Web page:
A Whitehall source said: “There is a whole team in Downing Street working on this, and the Prime Minister thinks that we simply cannot go on as before and that we must now tackle it head on.
“He has been on a very rigorous diet and exercise programme and it is likely he will play a leading role in fronting this whole campaign.”
In an interview with the Financial Times, Lord Stevens suggested Britons’ lifestyles needed a major overhaul, saying: “The layers of the onion… stretch out to things that are obviously beyond a healthcare system’s direct control, including the obesogenic food environment that children and poorer communities are exposed to.
“Countries where more than half the population are overweight have had 10 times more Covid deaths.”
The UK has one of the worst records for obesity in Western Europe, with two in three adults overweight or obese, and one in three children reaching this stage by the time they leave primary school.
Details of the new scheme are disclosed in tender documents being studied by dozens of companies, charities and other organisations who have been asked to bid to take part.
The programme – modelled on schemes tried in Singapore – is likely to first trial an app allowing people to scan in their weekly shop and track their activity levels.
Officials are considering going still further, with rewards linked to compliance with NHS checks, such as undergoing a smear, mammogram or health MOT.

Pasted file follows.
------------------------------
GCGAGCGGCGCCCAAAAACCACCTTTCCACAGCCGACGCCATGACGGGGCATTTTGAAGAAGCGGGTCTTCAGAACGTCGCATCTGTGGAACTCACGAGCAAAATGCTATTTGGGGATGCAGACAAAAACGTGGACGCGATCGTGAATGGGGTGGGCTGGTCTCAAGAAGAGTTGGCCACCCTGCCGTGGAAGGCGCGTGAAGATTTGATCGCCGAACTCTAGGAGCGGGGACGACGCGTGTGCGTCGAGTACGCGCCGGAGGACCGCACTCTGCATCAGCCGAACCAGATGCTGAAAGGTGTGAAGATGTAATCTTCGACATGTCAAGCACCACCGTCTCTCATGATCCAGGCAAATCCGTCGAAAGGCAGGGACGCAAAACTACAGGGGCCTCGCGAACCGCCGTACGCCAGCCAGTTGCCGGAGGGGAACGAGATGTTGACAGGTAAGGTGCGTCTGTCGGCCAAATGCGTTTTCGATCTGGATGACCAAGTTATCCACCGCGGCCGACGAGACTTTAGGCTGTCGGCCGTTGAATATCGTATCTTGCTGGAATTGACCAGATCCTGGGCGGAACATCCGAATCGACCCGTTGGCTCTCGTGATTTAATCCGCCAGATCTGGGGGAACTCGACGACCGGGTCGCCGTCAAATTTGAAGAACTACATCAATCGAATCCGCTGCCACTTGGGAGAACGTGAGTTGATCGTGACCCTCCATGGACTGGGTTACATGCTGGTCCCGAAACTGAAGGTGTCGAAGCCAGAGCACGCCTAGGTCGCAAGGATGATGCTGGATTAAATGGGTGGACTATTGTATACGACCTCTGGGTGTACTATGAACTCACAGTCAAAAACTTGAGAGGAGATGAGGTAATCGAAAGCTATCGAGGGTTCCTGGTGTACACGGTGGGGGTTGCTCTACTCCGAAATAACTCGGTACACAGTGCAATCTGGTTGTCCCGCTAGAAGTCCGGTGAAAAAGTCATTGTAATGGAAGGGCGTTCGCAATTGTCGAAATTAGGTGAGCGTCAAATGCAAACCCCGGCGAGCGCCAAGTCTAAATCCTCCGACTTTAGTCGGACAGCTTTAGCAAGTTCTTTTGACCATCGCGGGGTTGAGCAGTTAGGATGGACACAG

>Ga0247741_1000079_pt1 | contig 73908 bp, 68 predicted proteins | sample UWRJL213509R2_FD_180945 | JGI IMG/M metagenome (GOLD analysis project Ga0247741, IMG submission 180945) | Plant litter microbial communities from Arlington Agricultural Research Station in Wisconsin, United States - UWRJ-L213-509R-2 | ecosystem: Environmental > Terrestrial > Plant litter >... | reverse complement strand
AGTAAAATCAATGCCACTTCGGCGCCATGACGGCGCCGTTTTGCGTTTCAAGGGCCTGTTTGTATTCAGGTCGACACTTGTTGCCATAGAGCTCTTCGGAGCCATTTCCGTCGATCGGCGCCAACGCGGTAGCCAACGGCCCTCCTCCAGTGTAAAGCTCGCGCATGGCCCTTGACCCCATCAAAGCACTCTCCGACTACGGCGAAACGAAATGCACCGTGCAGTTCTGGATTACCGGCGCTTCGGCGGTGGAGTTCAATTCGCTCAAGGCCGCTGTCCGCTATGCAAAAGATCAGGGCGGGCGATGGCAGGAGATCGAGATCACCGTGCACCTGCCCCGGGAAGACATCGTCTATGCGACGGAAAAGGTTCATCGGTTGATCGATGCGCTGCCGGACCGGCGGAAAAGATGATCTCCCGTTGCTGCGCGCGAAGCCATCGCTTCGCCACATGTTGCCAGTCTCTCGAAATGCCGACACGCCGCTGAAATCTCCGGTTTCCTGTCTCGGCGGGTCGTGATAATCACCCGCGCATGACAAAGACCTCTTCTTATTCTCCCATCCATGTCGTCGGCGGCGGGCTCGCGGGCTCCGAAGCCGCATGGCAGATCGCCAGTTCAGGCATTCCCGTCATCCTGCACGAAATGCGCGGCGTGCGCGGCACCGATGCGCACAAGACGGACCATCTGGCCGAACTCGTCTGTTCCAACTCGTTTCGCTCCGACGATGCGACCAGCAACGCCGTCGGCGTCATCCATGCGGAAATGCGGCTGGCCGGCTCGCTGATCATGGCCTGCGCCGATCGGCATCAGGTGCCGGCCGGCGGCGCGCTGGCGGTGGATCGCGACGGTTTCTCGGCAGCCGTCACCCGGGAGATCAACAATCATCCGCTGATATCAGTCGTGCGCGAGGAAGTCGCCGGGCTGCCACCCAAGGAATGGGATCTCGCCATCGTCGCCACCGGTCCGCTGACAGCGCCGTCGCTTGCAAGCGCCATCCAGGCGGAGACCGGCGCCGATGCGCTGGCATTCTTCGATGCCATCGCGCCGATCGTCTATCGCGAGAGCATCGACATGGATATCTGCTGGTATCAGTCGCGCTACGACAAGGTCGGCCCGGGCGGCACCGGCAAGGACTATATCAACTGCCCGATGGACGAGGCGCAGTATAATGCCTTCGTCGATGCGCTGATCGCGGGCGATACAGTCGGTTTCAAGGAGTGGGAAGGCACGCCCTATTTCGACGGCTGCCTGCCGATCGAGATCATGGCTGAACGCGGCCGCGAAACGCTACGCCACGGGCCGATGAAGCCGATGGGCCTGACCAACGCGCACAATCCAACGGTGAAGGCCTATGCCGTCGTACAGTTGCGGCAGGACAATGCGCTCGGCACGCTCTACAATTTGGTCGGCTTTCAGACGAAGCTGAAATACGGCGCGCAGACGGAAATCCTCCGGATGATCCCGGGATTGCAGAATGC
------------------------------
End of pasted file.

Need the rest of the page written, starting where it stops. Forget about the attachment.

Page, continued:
Officials last week met the TV chef and food campaigner Jamie Oliver to discuss the new drive to slim down British waistlines, The Telegraph understands.
Many of the ideas under consideration, such as linking compliance with NHS checks with financial rewards, are likely to prove controversial.
Pilot schemes will examine how best to incentivise families to make changes to their diet and exercise habits. Companies such as Capita and Serco are understood to be among those bidding for contracts, with the first pilot likely to be run across a whole city.
Earlier this month, the Government issued a tender for the £6 million pilot, and around 40 firms are understood to have shown interest. Details of the first pilots are yet to be agreed but are likely to focus on surveillance of diet and exercise habits, with hopes that an app can be rolled out nationally.
Health officials are examining methods tried abroad, such as Singapore’s “national steps challenge”, encouraging people to compete using digital trackers, and “wellness” schemes in Canada offering lower insurance premiums to those who boost their activity levels.
Obesity-related illnesses cost the NHS £6 billion a year and have fuelled Covid death rates in the UK. Last year, ministers said the NHS could save £100 million if everyone who was overweight lost at least 5lbs.